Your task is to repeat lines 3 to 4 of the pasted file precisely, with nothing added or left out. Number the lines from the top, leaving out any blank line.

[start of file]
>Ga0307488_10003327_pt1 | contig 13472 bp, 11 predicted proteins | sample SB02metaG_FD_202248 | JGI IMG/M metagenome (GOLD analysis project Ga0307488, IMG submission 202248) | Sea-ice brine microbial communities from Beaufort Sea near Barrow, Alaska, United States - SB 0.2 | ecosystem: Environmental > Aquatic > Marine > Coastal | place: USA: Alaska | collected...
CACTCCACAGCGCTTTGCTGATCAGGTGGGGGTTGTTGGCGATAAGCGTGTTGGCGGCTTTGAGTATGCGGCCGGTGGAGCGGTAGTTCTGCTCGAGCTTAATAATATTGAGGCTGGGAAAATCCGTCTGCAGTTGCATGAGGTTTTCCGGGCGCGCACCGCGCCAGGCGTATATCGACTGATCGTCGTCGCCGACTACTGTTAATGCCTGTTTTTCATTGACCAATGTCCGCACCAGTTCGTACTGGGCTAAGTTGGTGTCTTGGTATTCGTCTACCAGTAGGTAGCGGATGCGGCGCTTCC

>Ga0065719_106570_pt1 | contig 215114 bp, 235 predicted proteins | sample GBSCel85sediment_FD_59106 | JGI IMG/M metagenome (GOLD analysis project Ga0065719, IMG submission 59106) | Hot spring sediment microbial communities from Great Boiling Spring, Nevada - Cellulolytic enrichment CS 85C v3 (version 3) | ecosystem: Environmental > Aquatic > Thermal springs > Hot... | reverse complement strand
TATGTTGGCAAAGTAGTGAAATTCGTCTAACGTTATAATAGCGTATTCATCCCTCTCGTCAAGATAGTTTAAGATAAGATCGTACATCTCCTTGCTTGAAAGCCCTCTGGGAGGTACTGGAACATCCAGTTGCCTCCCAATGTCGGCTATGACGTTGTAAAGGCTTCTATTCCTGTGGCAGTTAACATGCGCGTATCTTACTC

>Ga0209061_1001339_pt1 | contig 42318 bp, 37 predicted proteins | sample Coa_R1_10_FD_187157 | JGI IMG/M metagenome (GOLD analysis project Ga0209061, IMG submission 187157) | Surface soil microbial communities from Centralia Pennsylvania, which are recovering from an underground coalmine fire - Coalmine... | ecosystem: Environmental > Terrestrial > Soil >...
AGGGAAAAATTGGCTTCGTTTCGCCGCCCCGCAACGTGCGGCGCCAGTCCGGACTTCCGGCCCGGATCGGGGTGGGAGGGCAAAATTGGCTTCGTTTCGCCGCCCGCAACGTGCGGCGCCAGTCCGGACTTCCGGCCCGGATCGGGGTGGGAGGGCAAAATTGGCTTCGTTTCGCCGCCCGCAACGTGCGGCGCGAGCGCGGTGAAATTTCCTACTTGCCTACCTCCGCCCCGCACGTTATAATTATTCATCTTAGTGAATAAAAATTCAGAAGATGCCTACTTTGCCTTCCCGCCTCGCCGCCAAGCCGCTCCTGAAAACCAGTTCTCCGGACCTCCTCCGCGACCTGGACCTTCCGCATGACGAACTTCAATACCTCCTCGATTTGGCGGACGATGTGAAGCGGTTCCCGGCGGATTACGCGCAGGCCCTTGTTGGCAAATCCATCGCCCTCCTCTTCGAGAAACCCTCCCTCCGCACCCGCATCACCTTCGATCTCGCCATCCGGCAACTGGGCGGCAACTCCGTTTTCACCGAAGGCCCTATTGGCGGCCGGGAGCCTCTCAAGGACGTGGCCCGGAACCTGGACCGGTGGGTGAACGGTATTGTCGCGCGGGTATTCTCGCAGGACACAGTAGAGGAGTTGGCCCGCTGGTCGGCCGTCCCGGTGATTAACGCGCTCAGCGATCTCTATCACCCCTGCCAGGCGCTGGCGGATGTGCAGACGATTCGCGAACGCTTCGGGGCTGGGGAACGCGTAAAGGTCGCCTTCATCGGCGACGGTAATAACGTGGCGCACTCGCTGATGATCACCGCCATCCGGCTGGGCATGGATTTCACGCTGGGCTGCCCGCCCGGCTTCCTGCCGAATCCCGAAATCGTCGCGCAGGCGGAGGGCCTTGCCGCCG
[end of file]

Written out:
>Ga0065719_106570_pt1 | contig 215114 bp, 235 predicted proteins | sample GBSCel85sediment_FD_59106 | JGI IMG/M metagenome (GOLD analysis project Ga0065719, IMG submission 59106) | Hot spring sediment microbial communities from Great Boiling Spring, Nevada - Cellulolytic enrichment CS 85C v3 (version 3) | ecosystem: Environmental > Aquatic > Thermal springs > Hot... | reverse complement strand
TATGTTGGCAAAGTAGTGAAATTCGTCTAACGTTATAATAGCGTATTCATCCCTCTCGTCAAGATAGTTTAAGATAAGATCGTACATCTCCTTGCTTGAAAGCCCTCTGGGAGGTACTGGAACATCCAGTTGCCTCCCAATGTCGGCTATGACGTTGTAAAGGCTTCTATTCCTGTGGCAGTTAACATGCGCGTATCTTACTC